2: Krark

Krark would be number one if not for the simple fact that he's too well known. You've definitely heard of Krark-Clan Ironworks, Krark's Thumb, or even Krark's Other Thumb. Krark was a goblin adventurer from the plane of Mirrodin. He traveled the whole of the plane and cataloged his adventures and thoughts in a journal, this book would eventually become known as The Book of Krark. This book rallied a cult around it, The Cult of Krark, whose belief that Mirrodin is hollow was eventually proved true. Little is known about the goblin himself but given the flavor of Krark's Thumb I think a coin flip matters deck would be path for Krark. Let's get this lad back in the spotlight!

1: The Unluckiest

The Unluckiest is the name used for a character whose canon name is unknown. If you're a commander player you might've guessed who this person is. Featured on a cycle of Curses from Commander 2017 is a sharply dressed and very unfortunate man. According to the artist prompt and Rosewater himself this man is in fact a planeswalker known as The Unluckiest. This guy has a knack for planeswalking into situations that leave his life on the line yet always making it out alive. He has also been confirmed (sorta) by Rosewater to have been one of the planeswalkers present on Ravnica during War of the Spark. I'd live to see The Unluckiest finally get a canon name and a card, maybe something that makes opponents target you in exchange for high value? I dunno but I think there's some real potential here.

Now that I've got you thinking about legendaries, let's talk Commander for a minute. Lately I've been thinking about an endless war that's waged in the minds of all Magic players, Flavor v.s Function. When playing Commander I believe you should feel as if you are your commander, that's why I tend to build decks around commanders I can relate too. This has been on my mind because I've spent some time looking at the deck lists for past Commander products and I noticed a total lack of cohesion or story. Sure, along with each product WotC will release some small snippets telling us about the legends in the deck, but that's hardly enough. I want to know more about what Zedruu's doing right now. I want to read a small story about Damia and her unknown plane. WHAT EVEN IS THE MIMEOPLASM? The printing of Kaalia into the new Core Set is a step in the right direction but y'know what would be even better? A reason why the precons are fighting in the first place.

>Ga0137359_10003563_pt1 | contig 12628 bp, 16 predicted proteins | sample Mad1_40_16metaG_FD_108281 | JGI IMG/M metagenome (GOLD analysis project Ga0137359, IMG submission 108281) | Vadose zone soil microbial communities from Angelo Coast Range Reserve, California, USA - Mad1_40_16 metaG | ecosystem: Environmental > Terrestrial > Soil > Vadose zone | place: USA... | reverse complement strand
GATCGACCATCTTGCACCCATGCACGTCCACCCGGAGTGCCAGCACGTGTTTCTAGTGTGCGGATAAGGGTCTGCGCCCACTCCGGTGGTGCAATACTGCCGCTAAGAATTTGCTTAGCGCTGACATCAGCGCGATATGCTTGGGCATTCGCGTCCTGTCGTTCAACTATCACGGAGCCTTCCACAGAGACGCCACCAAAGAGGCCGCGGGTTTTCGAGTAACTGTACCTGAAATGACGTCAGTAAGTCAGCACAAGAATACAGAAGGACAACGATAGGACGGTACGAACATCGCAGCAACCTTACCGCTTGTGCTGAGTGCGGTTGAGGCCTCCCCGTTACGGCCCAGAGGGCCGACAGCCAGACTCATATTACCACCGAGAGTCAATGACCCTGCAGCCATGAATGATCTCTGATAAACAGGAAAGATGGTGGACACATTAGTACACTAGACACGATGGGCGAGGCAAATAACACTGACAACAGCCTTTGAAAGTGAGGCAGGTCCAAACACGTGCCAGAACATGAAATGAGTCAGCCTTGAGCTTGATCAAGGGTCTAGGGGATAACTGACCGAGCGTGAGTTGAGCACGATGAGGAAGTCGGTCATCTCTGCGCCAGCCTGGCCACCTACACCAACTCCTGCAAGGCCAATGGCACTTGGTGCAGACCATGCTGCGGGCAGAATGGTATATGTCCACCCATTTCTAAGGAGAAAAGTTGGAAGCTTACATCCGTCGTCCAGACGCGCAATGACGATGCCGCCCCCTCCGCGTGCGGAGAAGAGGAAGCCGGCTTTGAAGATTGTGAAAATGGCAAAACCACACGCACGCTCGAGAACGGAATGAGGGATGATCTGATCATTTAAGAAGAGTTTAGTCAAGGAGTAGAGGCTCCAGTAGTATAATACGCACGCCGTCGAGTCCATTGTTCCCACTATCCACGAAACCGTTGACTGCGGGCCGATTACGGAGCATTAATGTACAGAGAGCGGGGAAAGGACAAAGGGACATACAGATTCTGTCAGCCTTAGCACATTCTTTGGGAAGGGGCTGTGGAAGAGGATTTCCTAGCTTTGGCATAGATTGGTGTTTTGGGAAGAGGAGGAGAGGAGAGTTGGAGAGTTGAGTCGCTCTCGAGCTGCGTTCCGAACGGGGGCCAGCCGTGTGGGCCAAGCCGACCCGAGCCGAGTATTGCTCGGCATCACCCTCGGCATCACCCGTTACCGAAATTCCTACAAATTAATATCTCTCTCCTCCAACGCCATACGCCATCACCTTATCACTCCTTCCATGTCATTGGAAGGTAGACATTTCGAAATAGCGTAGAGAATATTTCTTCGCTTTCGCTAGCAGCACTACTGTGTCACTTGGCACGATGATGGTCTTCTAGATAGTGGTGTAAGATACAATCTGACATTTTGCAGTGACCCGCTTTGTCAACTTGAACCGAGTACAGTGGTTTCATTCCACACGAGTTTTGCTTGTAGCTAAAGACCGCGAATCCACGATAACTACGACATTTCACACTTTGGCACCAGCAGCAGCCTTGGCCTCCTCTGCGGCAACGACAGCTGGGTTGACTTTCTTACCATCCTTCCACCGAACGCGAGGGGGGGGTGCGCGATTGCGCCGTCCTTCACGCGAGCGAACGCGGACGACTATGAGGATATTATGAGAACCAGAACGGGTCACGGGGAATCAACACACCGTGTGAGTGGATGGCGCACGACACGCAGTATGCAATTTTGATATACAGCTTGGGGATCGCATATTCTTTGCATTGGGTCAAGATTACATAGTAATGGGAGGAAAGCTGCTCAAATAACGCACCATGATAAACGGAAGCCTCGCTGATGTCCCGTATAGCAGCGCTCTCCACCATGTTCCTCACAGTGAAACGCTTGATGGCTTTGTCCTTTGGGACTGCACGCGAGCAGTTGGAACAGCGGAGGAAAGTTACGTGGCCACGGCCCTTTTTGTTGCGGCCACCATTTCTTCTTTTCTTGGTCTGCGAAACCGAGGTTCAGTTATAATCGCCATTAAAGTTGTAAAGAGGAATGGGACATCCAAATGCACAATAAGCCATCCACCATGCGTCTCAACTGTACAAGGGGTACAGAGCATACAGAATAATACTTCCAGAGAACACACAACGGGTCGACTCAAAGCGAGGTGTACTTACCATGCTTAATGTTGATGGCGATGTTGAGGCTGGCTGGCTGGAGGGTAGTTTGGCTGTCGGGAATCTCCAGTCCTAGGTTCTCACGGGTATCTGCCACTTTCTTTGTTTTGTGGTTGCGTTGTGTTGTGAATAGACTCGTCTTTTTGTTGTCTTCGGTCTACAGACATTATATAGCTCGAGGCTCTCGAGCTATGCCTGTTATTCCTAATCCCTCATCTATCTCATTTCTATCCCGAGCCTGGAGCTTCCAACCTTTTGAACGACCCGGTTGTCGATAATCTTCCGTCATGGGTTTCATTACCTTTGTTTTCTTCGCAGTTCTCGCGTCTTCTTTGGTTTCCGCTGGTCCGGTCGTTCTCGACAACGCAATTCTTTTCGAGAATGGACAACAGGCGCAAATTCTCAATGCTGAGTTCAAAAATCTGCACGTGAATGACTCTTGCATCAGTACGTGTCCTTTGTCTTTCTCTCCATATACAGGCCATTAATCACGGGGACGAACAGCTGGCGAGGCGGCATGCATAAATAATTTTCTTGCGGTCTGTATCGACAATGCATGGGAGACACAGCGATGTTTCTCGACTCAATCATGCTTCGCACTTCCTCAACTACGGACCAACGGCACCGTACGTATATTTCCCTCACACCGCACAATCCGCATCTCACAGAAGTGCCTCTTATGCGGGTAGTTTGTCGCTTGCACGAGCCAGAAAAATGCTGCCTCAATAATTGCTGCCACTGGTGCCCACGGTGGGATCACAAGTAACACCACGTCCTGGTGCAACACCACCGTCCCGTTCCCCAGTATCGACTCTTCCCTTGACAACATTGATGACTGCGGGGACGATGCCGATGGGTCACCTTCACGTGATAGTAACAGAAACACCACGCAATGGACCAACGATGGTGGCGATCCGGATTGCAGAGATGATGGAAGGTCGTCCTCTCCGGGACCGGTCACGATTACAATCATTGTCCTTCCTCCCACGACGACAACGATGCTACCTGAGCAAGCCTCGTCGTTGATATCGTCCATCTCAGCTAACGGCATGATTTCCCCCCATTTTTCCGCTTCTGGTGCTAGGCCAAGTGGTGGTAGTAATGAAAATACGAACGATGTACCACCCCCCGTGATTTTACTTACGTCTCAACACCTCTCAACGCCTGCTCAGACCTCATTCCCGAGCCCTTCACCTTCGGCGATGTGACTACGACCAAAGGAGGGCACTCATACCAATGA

Bear with me.

Imagine, for a moment, that instead of four or five random generals fighting for who knows why we got an actual story along with the precons. This could even allow WotC to flesh out plots they had previously left hanging. Imagine one years precons are new versions of the Praetors from New Phyrexia fighting for dominance! Maybe a set of new political players bribing and bashing their way to the top of Paliano. We could even see the return of the Khans or maybe the Dragonlords dueling for supremacy over Tarkir. This is the direction the decks should take, not just to give players new cards and experiences but to enrich the lore. Seriously Wizards, hit me up, I've got a lot more in the chamber.